- Delay: Control the time of delay. To me, this seems like an odd effect to include in an amp this small, but I believe this goes well with the stereo effect if you were to utilize the 103 extension cabinet. And, if you dial it in right with the Level control you can find some nice reverb-like effects.
- Power Switch: Turns the thing on and off. You will need this switch every time you use the amp.
- MP3 / Line Jack: You can also use Fly as a small speaker system, apparently. Or, plug in your MP3 with recording tracks for jamming.
- EM Out / Phone Jack: It’s a headphone jack, but also an Emulated Speaker out. This lets you plug the Fly directly into a soundboard or recording device.
This is why you’re here. The features are nice, and of course, you want a sturdy piece of gear, but if it doesn’t sound good why bother? You won’t have that problem with the Fly.
Before I get into my opinions here, let’s first remember that this thing is a 3-watt amp with a 3-inch speaker. If you are expecting the same quality of sound, you’d get out of a 50-watt, 1x12 combo you are going to be disappointed. This is a small amp, and it sounds like a small amp.
But it sounds like a really, really good small amp. The overdrive is thick and rich with the switch kicked in, or you can dial back the gain and click off the OD for some clear, clean sounds. The EQ control is limited, but it gives you enough options to create an array of different tones.
I would go so far as to say the Fly would even make a decent first amp for those looking to save a few bucks when starting out on guitar. There are certainly 10-watt starter amps out there that don’t sound as good and don’t even include as many features.
I believe the excellent sound quality comes from the design of the amp. As I said before, this little box is solid and has some weight to it. Just like with the big-boy amps, a sturdy cabinet goes a long way when it comes to tone.
To sum up: Don’t go in expecting high-level sound from a battery-powered mini amp. However, if you are looking at other similar amps on the market today, I think you’d be hard-pressed to find one that sounds better than the Blackstar Fly.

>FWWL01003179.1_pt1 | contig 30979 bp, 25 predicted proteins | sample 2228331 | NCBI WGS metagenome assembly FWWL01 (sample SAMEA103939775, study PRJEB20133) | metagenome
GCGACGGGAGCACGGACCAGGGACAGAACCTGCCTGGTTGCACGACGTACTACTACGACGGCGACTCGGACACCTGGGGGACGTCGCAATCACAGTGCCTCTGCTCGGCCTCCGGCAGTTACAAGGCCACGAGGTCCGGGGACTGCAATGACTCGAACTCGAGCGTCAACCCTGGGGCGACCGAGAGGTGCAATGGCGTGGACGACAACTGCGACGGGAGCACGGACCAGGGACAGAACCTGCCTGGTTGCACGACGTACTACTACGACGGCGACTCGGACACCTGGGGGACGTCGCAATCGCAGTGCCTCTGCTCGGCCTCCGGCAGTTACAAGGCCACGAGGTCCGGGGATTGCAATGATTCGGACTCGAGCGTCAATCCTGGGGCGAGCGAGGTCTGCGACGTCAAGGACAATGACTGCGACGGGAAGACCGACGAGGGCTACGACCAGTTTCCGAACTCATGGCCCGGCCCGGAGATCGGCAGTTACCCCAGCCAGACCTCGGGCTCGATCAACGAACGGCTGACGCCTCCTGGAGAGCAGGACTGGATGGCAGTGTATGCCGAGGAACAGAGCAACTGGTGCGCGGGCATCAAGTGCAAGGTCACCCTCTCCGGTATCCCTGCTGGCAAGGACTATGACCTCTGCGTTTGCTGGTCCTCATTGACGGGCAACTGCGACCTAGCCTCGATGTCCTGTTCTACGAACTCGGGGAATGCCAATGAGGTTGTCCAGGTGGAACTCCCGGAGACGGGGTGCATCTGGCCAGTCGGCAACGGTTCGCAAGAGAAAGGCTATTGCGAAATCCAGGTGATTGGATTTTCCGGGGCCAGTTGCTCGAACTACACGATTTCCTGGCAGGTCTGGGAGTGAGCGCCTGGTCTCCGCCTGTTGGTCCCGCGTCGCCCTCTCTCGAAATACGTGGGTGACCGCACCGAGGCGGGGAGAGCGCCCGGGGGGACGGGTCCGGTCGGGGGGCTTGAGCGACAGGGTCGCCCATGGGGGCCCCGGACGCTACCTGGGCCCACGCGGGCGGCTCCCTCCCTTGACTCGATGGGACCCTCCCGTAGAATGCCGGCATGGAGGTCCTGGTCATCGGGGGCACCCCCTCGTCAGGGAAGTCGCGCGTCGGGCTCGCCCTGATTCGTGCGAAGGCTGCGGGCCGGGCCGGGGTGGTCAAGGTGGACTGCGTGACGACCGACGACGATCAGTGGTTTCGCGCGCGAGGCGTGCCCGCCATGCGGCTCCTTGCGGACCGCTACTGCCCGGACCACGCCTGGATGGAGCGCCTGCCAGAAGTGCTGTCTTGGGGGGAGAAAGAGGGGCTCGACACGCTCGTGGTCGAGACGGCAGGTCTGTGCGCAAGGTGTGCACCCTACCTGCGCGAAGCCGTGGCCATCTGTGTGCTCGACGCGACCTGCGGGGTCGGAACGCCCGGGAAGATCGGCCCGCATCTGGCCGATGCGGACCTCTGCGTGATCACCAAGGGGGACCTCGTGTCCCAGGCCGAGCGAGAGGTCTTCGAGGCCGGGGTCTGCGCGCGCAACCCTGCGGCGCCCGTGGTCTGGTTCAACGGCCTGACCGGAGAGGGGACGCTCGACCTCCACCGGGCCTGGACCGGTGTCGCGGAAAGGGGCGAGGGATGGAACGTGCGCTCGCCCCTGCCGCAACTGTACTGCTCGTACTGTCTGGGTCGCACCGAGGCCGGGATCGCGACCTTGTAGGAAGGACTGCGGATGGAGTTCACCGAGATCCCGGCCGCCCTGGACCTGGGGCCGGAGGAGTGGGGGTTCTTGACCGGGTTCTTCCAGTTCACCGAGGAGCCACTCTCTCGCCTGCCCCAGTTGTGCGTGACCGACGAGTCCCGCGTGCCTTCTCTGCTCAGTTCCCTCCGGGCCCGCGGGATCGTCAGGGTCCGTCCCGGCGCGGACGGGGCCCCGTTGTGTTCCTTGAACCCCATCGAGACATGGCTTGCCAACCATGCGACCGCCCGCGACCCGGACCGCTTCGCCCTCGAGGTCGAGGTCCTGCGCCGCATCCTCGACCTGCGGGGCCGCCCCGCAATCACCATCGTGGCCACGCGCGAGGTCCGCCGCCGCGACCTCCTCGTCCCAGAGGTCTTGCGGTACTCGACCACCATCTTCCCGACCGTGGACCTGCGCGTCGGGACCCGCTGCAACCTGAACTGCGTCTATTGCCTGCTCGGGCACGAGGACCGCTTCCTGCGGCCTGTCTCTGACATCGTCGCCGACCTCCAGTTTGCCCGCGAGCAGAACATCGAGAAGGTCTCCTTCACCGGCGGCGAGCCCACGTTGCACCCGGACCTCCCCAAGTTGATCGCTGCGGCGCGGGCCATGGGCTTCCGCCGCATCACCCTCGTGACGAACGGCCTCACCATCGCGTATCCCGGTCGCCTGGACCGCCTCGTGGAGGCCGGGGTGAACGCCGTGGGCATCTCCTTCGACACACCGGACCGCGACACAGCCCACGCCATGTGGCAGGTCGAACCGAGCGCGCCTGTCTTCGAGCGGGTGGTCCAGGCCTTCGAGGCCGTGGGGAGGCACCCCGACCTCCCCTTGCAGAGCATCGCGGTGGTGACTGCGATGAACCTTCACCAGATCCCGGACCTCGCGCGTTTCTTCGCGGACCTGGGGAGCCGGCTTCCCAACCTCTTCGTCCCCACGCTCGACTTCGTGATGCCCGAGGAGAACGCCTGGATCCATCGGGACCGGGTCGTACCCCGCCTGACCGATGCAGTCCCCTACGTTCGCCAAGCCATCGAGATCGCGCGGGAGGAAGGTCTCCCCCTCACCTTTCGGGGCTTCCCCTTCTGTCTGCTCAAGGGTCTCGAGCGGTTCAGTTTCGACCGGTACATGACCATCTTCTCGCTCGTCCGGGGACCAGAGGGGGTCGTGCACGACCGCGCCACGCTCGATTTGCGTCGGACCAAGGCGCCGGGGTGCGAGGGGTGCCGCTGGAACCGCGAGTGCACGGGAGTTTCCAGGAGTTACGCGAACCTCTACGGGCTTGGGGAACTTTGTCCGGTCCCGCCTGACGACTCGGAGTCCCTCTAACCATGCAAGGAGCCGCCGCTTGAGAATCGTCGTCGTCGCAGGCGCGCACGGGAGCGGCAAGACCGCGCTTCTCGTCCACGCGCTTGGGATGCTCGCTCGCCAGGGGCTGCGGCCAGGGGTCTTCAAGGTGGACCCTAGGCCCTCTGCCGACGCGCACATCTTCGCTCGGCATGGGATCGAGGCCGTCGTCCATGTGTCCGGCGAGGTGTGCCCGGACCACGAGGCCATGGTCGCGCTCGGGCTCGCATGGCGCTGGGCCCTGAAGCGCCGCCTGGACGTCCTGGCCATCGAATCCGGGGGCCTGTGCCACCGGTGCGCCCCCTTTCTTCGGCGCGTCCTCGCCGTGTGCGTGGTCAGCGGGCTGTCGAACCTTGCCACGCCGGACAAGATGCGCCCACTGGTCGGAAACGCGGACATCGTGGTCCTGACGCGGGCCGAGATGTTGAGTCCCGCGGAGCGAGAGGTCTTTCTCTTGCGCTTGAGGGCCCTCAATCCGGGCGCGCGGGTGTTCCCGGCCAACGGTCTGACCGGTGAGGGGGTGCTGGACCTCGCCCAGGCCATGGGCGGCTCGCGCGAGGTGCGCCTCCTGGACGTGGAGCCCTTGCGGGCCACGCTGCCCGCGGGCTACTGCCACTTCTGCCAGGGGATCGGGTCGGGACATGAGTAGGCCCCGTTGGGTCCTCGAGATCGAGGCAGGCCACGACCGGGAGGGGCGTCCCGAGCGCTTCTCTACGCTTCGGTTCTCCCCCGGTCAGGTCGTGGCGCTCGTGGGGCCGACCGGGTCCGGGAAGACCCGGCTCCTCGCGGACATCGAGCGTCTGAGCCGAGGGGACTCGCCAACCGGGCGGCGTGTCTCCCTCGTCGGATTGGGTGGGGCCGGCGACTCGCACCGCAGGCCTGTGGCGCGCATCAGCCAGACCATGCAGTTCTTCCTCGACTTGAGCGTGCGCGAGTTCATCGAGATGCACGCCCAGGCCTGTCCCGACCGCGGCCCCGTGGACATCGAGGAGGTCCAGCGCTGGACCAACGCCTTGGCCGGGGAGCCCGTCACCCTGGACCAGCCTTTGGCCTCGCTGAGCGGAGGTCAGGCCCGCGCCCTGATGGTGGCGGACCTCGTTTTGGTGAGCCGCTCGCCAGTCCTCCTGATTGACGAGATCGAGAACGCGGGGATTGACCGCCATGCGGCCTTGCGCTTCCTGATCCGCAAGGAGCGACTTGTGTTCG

More on the Blackstar Fly 3
The Fly is a little more expensive than most of its competitors, but I think the extra ten or twenty bucks is well worth it for what you get. In my opinion, it is easily the best mini amp on the market, with excellent sound and fine attention to quality.
So what don’t I like about it? I do find the delay effect odd, and I would probably prefer a simple reverb effect if anything. Truly, I don’t think a little amp like this needs onboard effects at all.
When I first got this amp I thought it would be pretty amazing if Blackstar were to build on this idea with a version with a larger speaker and expanded EQ section. With a six or eight-inch speaker it would be more expensive.
It turns out they have now done something similar with the ID:CoreV2. While it doesn't run solely on batteries, it does have many of the great features of the Fly in a larger, 10-watt package. If you feel like you need something more powerful than the little 3-watt Fly I suggest checking it out.
As it stands, the Fly is a great little amp. With the option of the extension cabinet you can add a dimension you don’t ordinarily see in amps this size. Finally, the sound is fantastic.
My recommendation: If you are looking for a battery-powered mini amp the Blackstar Fly 3 deserves a serious look. I hope you end up digging it as much as I do!
Where will you use the Blackstar Fly?
This content is accurate and true to the best of the author’s knowledge and is not meant to substitute for formal and individualized advice from a qualified professional.